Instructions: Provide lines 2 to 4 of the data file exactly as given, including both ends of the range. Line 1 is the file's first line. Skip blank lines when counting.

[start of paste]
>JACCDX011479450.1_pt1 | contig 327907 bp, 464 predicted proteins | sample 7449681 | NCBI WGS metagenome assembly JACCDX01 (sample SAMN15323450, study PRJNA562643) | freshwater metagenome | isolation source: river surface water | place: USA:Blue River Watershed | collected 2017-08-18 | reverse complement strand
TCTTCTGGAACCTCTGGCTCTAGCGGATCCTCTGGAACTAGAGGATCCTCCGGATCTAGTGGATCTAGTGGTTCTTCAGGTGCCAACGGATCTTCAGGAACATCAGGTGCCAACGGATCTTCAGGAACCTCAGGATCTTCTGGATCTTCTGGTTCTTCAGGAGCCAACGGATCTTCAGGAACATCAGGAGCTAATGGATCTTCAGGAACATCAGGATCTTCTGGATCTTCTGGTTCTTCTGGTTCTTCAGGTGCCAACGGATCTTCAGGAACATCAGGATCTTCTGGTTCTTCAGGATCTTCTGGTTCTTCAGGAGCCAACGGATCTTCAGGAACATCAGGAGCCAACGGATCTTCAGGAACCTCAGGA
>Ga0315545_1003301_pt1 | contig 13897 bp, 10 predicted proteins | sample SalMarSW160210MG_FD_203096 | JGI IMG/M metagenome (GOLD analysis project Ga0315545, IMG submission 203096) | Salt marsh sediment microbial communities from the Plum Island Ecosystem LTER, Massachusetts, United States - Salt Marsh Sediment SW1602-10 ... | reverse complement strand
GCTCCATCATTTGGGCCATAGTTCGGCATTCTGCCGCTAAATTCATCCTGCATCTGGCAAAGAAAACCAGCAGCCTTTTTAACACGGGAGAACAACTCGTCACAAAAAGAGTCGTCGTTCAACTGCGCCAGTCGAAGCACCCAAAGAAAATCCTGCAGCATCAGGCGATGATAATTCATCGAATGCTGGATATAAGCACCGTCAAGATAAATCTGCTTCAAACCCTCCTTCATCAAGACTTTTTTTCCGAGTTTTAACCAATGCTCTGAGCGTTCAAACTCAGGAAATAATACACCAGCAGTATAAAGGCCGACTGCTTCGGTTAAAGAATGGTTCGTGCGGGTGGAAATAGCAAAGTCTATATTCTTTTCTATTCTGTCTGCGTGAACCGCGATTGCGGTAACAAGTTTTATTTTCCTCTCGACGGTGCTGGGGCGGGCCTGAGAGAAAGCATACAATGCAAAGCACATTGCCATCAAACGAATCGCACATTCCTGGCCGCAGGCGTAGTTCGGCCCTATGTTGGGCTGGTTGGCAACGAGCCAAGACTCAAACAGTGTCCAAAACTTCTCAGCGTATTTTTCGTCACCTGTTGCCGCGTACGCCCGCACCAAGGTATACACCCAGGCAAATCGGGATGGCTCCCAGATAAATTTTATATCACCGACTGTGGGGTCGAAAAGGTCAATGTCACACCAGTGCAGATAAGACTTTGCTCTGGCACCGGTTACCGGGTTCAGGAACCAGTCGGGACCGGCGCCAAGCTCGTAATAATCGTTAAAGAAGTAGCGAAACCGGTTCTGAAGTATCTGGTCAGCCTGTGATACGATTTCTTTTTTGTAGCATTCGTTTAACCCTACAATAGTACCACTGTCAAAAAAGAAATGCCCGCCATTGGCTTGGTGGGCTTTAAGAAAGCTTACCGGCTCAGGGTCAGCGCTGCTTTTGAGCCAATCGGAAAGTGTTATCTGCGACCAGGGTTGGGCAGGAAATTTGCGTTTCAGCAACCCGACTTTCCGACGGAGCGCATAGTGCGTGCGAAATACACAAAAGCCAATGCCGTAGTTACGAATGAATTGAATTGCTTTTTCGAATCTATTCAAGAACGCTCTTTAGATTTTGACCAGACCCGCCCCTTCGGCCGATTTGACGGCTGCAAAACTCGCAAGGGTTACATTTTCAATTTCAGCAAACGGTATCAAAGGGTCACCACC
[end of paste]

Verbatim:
TCTTCTGGAACCTCTGGCTCTAGCGGATCCTCTGGAACTAGAGGATCCTCCGGATCTAGTGGATCTAGTGGTTCTTCAGGTGCCAACGGATCTTCAGGAACATCAGGTGCCAACGGATCTTCAGGAACCTCAGGATCTTCTGGATCTTCTGGTTCTTCAGGAGCCAACGGATCTTCAGGAACATCAGGAGCTAATGGATCTTCAGGAACATCAGGATCTTCTGGATCTTCTGGTTCTTCTGGTTCTTCAGGTGCCAACGGATCTTCAGGAACATCAGGATCTTCTGGTTCTTCAGGATCTTCTGGTTCTTCAGGAGCCAACGGATCTTCAGGAACATCAGGAGCCAACGGATCTTCAGGAACCTCAGGA
>Ga0315545_1003301_pt1 | contig 13897 bp, 10 predicted proteins | sample SalMarSW160210MG_FD_203096 | JGI IMG/M metagenome (GOLD analysis project Ga0315545, IMG submission 203096) | Salt marsh sediment microbial communities from the Plum Island Ecosystem LTER, Massachusetts, United States - Salt Marsh Sediment SW1602-10 ... | reverse complement strand
GCTCCATCATTTGGGCCATAGTTCGGCATTCTGCCGCTAAATTCATCCTGCATCTGGCAAAGAAAACCAGCAGCCTTTTTAACACGGGAGAACAACTCGTCACAAAAAGAGTCGTCGTTCAACTGCGCCAGTCGAAGCACCCAAAGAAAATCCTGCAGCATCAGGCGATGATAATTCATCGAATGCTGGATATAAGCACCGTCAAGATAAATCTGCTTCAAACCCTCCTTCATCAAGACTTTTTTTCCGAGTTTTAACCAATGCTCTGAGCGTTCAAACTCAGGAAATAATACACCAGCAGTATAAAGGCCGACTGCTTCGGTTAAAGAATGGTTCGTGCGGGTGGAAATAGCAAAGTCTATATTCTTTTCTATTCTGTCTGCGTGAACCGCGATTGCGGTAACAAGTTTTATTTTCCTCTCGACGGTGCTGGGGCGGGCCTGAGAGAAAGCATACAATGCAAAGCACATTGCCATCAAACGAATCGCACATTCCTGGCCGCAGGCGTAGTTCGGCCCTATGTTGGGCTGGTTGGCAACGAGCCAAGACTCAAACAGTGTCCAAAACTTCTCAGCGTATTTTTCGTCACCTGTTGCCGCGTACGCCCGCACCAAGGTATACACCCAGGCAAATCGGGATGGCTCCCAGATAAATTTTATATCACCGACTGTGGGGTCGAAAAGGTCAATGTCACACCAGTGCAGATAAGACTTTGCTCTGGCACCGGTTACCGGGTTCAGGAACCAGTCGGGACCGGCGCCAAGCTCGTAATAATCGTTAAAGAAGTAGCGAAACCGGTTCTGAAGTATCTGGTCAGCCTGTGATACGATTTCTTTTTTGTAGCATTCGTTTAACCCTACAATAGTACCACTGTCAAAAAAGAAATGCCCGCCATTGGCTTGGTGGGCTTTAAGAAAGCTTACCGGCTCAGGGTCAGCGCTGCTTTTGAGCCAATCGGAAAGTGTTATCTGCGACCAGGGTTGGGCAGGAAATTTGCGTTTCAGCAACCCGACTTTCCGACGGAGCGCATAGTGCGTGCGAAATACACAAAAGCCAATGCCGTAGTTACGAATGAATTGAATTGCTTTTTCGAATCTATTCAAGAACGCTCTTTAGATTTTGACCAGACCCGCCCCTTCGGCCGATTTGACGGCTGCAAAACTCGCAAGGGTTACATTTTCAATTTCAGCAAACGGTATCAAAGGGTCACCACC